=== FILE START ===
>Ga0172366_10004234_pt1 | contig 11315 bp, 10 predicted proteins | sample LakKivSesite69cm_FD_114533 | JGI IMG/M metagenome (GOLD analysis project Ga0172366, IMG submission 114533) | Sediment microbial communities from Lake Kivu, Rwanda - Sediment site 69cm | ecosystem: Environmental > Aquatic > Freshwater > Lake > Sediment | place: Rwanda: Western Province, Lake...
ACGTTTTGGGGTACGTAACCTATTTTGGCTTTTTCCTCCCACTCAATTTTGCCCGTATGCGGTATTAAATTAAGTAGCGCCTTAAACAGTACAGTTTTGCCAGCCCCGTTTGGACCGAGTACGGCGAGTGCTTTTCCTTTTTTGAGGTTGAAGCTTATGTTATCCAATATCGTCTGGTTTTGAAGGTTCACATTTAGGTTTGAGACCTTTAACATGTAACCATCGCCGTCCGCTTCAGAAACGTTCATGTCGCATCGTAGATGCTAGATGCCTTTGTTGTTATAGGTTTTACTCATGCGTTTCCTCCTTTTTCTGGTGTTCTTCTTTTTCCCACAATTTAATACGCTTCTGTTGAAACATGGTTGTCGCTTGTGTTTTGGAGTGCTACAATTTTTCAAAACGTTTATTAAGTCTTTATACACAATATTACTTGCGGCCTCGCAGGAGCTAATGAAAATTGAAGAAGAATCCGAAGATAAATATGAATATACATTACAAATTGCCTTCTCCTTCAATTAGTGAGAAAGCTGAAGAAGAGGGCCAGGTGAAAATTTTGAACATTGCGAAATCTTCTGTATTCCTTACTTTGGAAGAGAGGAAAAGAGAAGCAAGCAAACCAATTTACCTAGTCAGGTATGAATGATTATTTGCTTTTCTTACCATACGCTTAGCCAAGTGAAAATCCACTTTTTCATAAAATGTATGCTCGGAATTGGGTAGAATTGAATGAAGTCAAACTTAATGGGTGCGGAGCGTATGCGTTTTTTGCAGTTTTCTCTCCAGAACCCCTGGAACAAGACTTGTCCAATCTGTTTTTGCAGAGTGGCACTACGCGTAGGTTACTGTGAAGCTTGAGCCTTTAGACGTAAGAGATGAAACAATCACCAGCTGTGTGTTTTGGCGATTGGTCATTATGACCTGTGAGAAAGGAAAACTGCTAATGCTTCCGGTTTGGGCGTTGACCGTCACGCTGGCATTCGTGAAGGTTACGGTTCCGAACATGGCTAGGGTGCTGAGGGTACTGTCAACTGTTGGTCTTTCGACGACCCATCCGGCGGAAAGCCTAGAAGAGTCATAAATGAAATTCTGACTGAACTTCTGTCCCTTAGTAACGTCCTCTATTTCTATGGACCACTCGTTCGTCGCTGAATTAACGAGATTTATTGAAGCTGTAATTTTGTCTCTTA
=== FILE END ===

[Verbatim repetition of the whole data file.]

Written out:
>Ga0172366_10004234_pt1 | contig 11315 bp, 10 predicted proteins | sample LakKivSesite69cm_FD_114533 | JGI IMG/M metagenome (GOLD analysis project Ga0172366, IMG submission 114533) | Sediment microbial communities from Lake Kivu, Rwanda - Sediment site 69cm | ecosystem: Environmental > Aquatic > Freshwater > Lake > Sediment | place: Rwanda: Western Province, Lake...
ACGTTTTGGGGTACGTAACCTATTTTGGCTTTTTCCTCCCACTCAATTTTGCCCGTATGCGGTATTAAATTAAGTAGCGCCTTAAACAGTACAGTTTTGCCAGCCCCGTTTGGACCGAGTACGGCGAGTGCTTTTCCTTTTTTGAGGTTGAAGCTTATGTTATCCAATATCGTCTGGTTTTGAAGGTTCACATTTAGGTTTGAGACCTTTAACATGTAACCATCGCCGTCCGCTTCAGAAACGTTCATGTCGCATCGTAGATGCTAGATGCCTTTGTTGTTATAGGTTTTACTCATGCGTTTCCTCCTTTTTCTGGTGTTCTTCTTTTTCCCACAATTTAATACGCTTCTGTTGAAACATGGTTGTCGCTTGTGTTTTGGAGTGCTACAATTTTTCAAAACGTTTATTAAGTCTTTATACACAATATTACTTGCGGCCTCGCAGGAGCTAATGAAAATTGAAGAAGAATCCGAAGATAAATATGAATATACATTACAAATTGCCTTCTCCTTCAATTAGTGAGAAAGCTGAAGAAGAGGGCCAGGTGAAAATTTTGAACATTGCGAAATCTTCTGTATTCCTTACTTTGGAAGAGAGGAAAAGAGAAGCAAGCAAACCAATTTACCTAGTCAGGTATGAATGATTATTTGCTTTTCTTACCATACGCTTAGCCAAGTGAAAATCCACTTTTTCATAAAATGTATGCTCGGAATTGGGTAGAATTGAATGAAGTCAAACTTAATGGGTGCGGAGCGTATGCGTTTTTTGCAGTTTTCTCTCCAGAACCCCTGGAACAAGACTTGTCCAATCTGTTTTTGCAGAGTGGCACTACGCGTAGGTTACTGTGAAGCTTGAGCCTTTAGACGTAAGAGATGAAACAATCACCAGCTGTGTGTTTTGGCGATTGGTCATTATGACCTGTGAGAAAGGAAAACTGCTAATGCTTCCGGTTTGGGCGTTGACCGTCACGCTGGCATTCGTGAAGGTTACGGTTCCGAACATGGCTAGGGTGCTGAGGGTACTGTCAACTGTTGGTCTTTCGACGACCCATCCGGCGGAAAGCCTAGAAGAGTCATAAATGAAATTCTGACTGAACTTCTGTCCCTTAGTAACGTCCTCTATTTCTATGGACCACTCGTTCGTCGCTGAATTAACGAGATTTATTGAAGCTGTAATTTTGTCTCTTA